Don’t Panic! Here’s How to Get Out of Default on a Student Loan
So you’ve defaulted on a federal student loan. Now what?
Well, not too many people default on purpose. The federal government knows that good people can go into default for all sorts of reasons, including layoffs, income instability, medical issues, and poor financial organization skills.
The good news is, there are three reliable paths out of default.
The bad news is, none of them are easy. And none of them are going to erase the late payments on your credit report. But you probably can get the default status lifted in one of these three ways:
- Pay off the loan in full, or;
- Consolidation (but read this first before consolidating or refinancing a federal student loan!)
- Go through a process called default rehabilitation.
We’re guessing that you don’t have the cash on hand to simply write a check to pay off the entire balance of the federally-guaranteed student loan(s) currently in default status. Loan consolidation can provide some important benefits, but it won’t remove the “default” notation from your credit report.
So if you don’t want to consolidate, and you can’t simply pay off the loan entirely, it’s time to check into rehab.
The stakes are high: Those currently in default are ineligible for federal employment. Many other employers won’t hire you with a default on your student loans on your record. The federal government may gobble up your tax refunds until the loan is paid off, with interest. You’ll have creditors calling you at home and at work (but you probably know this already.) Eventually, they’ll come after you to garnish your wages.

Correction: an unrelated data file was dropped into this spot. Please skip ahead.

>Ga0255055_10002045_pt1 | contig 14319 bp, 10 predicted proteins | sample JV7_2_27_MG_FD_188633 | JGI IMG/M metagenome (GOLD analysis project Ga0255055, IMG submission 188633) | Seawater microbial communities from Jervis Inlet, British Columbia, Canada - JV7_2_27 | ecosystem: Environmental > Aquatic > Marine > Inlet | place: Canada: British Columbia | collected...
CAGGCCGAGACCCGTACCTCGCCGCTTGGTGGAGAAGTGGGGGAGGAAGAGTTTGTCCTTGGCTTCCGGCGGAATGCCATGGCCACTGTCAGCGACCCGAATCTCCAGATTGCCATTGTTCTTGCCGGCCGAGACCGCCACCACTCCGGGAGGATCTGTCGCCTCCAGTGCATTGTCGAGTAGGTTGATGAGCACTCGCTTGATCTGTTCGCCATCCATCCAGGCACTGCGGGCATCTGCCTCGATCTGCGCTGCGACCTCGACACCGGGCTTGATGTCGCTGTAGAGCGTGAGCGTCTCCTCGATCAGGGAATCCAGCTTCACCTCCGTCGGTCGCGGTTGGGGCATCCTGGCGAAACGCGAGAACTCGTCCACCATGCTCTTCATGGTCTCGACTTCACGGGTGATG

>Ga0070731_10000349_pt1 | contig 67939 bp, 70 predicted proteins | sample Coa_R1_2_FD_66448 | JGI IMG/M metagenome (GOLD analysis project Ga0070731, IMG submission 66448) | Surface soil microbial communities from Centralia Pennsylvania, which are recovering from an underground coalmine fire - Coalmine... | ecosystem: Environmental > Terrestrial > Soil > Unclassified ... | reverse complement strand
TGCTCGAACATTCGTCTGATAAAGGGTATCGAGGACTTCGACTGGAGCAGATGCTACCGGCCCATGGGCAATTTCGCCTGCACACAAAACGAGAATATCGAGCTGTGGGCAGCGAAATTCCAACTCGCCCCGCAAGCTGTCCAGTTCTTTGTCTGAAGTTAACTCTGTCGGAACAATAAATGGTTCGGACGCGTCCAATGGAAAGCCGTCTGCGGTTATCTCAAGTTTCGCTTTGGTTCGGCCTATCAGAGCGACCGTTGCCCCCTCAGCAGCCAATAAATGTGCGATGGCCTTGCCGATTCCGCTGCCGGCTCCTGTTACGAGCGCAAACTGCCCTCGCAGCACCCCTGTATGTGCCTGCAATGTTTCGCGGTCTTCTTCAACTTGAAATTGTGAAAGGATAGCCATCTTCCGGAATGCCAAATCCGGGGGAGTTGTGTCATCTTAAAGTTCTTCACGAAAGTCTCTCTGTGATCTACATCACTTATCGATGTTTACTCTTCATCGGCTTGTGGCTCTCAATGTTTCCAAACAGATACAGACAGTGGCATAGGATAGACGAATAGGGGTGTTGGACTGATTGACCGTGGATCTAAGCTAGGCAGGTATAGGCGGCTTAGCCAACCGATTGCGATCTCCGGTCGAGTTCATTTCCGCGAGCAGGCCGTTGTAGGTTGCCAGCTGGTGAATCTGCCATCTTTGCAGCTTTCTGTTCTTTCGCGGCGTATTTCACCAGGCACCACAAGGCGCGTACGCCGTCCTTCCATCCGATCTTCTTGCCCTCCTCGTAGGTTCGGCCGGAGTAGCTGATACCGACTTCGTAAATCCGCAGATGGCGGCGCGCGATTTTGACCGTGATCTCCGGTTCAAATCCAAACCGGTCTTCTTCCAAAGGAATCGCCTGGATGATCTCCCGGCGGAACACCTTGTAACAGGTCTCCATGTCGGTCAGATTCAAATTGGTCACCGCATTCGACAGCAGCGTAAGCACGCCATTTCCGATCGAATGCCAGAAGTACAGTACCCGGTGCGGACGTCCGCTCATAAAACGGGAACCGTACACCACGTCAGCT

But if you can successfully complete the rehab process, the collection calls will stop, and collectors will cease legal efforts to garnish your wages. Furthermore, the servicer will contact the credit bureaus and have them remove the default notification from your credit report. This will make you eligible once again for certain loan forgiveness programs and federal employment.
Regaining Eligibility for Income-Driven Repayment Plans
It also means you may be eligible again for income-driven repayment plans, as well as forbearance arrangements. This eligibility may be critical in helping you avoid defaulting again in the future, if you run into financial difficulties.
But once you complete the rehabilitation process, be extra careful about staying on top of your student loans. The Federal Student Loan business isn’t Hollywood: You can only go through rehab once.
Here’s what you have to do:
Rehabilitation for Perkins Loans
First, contact your servicer. This could be the Financial Aid department of the school where you received your student loan, or if your loan has been assigned to the Department of Education, call 1-866-313-3797 and speak to the ECSI Federal Perkins Student Loan Servicer. They will look at your current income, decide on an affordable payment for you based on your income, and give you the monthly payment it will take for you to get out of default in nine months.
You’ll need to make your monthly payment in full every month, within 20 days of the due date, for nine consecutive months, in order to get the default status removed.
Rehabilitation for William D. Ford Federal Direct Loan Program Loans and Federal Family Education Loans (FFEL)